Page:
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Toledo Legal News - News Bill would providing privacy shield to mental health workers


A bipartisan effort to expand privacy protections for certain mental health workers cleared the Ohio House of Representatives recently and awaits Senate consideration.

By a unanimous vote, lawmakers approved House Bill 61, which proposes adding forensic mental health providers, mental health evaluation providers and regional psychiatric hospital employees on a growing list of professionals deemed "designated public service workers."

Under state Public Records Law, the residential and familial information of these individuals is exempt from disclosure.

Lawmakers during the previous session, last year, added judges to the list of individuals whose personal information exempt from the law.

"Mental health care providers are often put in difficult positions while serving their patients," said Rep. Beth Liston, D-Dublin, a joint sponsor of the bill. "HB 61 is a bipartisan, common-sense bill that will allow providers to be able to do their work without having to fear for the security of themselves or their families."

HB 61 also would allow the employee or provider's address to be redacted from any public office's records, except for county auditor's records.

In the case of the county auditor, the otherwise protected individual would have the option to ask the auditor to replace his name with his initials in public databases.

According to analysis of the bill provided by the Ohio Legislative Service Commission, the term designated public service worker includes "peace officer, parole officer, probation officer, bailiff, prosecuting attorney, assistant prosecuting attorney, correctional employee, county or multi-county corrections officer, community-based correctional facility employee, youth services employee, firefighter, EMT, medical director or member of a cooperating physician advisory board of an emergency medical service organization, state board of pharmacy employee, investigator of the bureau of criminal identification and investigation, judge, magistrate or federal law enforcement officer."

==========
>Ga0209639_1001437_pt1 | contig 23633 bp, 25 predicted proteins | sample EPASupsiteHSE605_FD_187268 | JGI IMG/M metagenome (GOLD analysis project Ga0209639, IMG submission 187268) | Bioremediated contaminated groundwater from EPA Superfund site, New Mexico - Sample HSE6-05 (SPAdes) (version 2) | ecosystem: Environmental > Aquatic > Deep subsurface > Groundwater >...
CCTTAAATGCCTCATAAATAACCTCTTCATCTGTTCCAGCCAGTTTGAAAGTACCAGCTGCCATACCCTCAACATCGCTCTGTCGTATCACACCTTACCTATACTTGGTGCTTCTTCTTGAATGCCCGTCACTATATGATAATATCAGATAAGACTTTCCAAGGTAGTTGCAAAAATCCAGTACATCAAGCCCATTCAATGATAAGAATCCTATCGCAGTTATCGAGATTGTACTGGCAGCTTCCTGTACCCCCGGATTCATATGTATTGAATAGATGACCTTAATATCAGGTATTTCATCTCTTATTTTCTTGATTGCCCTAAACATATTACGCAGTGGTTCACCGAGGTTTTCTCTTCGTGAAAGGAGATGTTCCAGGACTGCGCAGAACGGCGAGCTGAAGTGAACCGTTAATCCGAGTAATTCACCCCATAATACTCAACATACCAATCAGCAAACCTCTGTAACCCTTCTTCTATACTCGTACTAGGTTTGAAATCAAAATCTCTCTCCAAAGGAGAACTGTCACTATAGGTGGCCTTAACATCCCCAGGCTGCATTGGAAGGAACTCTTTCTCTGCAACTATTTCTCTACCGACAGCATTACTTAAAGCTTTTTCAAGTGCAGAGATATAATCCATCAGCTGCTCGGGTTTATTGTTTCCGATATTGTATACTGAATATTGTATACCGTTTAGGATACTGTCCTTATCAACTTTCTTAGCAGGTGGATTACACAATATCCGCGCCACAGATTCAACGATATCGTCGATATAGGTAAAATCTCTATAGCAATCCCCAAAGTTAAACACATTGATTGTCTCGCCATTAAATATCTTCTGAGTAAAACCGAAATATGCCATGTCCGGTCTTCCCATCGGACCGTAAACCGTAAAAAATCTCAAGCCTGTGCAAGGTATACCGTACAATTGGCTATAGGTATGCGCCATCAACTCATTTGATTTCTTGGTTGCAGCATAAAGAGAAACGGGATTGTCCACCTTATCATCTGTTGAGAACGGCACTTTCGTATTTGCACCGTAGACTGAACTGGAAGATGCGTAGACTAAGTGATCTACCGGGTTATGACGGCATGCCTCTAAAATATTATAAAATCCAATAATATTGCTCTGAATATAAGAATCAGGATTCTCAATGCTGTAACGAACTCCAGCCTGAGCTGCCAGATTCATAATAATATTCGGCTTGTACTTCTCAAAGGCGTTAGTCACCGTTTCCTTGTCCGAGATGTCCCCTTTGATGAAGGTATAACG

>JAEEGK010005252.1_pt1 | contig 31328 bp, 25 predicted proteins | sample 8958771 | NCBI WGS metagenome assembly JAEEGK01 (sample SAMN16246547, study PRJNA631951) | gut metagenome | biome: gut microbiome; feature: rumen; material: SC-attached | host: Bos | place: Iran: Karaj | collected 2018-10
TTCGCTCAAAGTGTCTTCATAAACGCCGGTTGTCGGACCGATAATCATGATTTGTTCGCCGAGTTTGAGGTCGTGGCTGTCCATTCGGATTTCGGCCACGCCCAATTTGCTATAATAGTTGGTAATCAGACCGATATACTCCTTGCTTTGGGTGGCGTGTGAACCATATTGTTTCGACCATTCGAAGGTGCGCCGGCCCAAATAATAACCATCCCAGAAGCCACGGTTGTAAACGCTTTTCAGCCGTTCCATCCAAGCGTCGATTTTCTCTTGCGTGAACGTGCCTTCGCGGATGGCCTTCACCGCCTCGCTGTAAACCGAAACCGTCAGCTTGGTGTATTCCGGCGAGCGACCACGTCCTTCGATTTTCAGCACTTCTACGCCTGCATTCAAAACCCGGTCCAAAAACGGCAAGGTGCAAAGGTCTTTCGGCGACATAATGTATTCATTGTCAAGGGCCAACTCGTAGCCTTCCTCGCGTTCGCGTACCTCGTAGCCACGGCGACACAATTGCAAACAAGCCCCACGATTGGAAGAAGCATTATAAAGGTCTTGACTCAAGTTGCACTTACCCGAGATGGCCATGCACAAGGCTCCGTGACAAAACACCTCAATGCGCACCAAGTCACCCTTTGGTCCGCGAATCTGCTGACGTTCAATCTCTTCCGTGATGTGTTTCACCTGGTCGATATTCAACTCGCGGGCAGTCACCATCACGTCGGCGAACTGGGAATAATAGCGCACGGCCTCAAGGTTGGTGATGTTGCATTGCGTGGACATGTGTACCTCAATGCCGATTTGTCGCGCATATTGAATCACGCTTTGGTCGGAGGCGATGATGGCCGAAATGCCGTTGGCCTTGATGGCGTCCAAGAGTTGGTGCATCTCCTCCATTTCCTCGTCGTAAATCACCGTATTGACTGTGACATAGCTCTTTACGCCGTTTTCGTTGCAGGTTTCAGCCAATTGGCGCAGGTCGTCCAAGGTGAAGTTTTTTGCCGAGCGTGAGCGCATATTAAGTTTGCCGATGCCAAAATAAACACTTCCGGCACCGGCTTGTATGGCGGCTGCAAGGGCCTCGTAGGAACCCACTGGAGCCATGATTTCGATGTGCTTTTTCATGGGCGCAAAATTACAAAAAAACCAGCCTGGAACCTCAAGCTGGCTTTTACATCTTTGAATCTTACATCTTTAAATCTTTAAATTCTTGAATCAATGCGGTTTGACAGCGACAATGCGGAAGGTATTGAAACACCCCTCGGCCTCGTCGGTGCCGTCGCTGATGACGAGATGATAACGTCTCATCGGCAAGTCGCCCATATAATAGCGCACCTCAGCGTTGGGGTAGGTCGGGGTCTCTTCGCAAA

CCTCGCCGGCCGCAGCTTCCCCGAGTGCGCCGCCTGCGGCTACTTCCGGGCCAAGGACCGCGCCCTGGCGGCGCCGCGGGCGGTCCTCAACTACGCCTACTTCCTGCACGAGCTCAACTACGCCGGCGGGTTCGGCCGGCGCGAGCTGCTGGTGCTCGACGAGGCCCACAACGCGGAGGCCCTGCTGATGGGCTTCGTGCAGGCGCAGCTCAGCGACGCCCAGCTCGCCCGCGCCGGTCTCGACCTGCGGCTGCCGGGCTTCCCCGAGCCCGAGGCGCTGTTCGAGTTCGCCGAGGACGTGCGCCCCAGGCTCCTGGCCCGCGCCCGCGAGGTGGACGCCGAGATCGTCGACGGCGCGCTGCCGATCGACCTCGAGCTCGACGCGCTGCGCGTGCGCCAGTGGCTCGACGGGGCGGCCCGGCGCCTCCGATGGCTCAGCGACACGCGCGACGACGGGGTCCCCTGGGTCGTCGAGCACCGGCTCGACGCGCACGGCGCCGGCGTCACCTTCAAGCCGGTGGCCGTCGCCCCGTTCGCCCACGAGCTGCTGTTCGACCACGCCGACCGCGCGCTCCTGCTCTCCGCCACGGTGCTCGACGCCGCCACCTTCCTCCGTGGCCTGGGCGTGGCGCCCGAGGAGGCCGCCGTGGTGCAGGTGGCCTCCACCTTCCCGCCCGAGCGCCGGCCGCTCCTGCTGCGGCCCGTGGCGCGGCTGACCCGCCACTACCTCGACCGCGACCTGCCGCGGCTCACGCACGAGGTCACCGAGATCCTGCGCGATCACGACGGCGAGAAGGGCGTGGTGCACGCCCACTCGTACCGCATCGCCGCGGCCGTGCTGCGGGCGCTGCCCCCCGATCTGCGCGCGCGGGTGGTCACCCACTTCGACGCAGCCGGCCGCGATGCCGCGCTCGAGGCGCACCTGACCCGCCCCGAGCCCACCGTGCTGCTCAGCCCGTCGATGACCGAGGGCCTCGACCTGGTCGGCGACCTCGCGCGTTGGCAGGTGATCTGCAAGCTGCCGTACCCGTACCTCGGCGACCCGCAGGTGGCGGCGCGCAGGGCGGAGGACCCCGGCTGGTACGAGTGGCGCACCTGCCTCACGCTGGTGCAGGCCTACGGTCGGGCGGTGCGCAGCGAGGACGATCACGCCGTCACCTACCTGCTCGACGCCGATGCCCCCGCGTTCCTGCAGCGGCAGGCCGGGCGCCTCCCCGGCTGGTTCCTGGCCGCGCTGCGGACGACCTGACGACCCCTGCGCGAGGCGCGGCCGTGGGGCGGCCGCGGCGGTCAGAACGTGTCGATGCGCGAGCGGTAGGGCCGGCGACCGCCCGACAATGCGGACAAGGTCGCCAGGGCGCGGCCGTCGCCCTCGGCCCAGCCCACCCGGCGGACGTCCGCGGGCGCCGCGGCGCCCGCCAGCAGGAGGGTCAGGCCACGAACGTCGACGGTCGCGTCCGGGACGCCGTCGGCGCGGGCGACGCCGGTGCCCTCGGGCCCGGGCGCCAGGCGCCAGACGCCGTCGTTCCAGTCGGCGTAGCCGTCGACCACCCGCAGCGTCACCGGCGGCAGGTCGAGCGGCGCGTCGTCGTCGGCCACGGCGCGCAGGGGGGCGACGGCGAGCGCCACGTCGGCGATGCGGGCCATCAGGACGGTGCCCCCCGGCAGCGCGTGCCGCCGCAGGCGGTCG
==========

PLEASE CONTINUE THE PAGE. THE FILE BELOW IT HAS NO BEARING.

"Forensic psychologists and mental health evaluation providers have frequent interactions with criminals and oftentimes their evaluations are the impetus behind the sentencing of an individual," said HB 61's other joint sponsor, Rep. Laura Lanese, R-Grove City. "This makes these professionals and their families vulnerable to retaliation.

"In Ohio, we currently exempt peace officers, prosecutors, judges, and a multitude of other occupations from the public records law. It only makes sense to add forensic psychologists and mental health evaluation providers to the list."

Lanese said a constituent who is employed as a forensic psychologist raised the issue with her last session.

"She moved from Virginia to Ohio a few years ago and was shocked to see how open our public records laws were compared to other states," the lawmaker said. "While this level of transparency is important, the safety of those in high risk occupations must be taken into consideration."

The one exception to the general exemption of designated public service workers is a written and signed request from a journalist.

"The journalist also may request the name and address of the employer of the person's spouse, former spouse or child if that person also is employed by a public office," Ohio Legislative Service Commission Research Associate Aida Montano wrote in the analysis.

The Senate had not taken up HB 61 at time of publication.

KEITH ARNOLD, Daily Reporter Staff Writer

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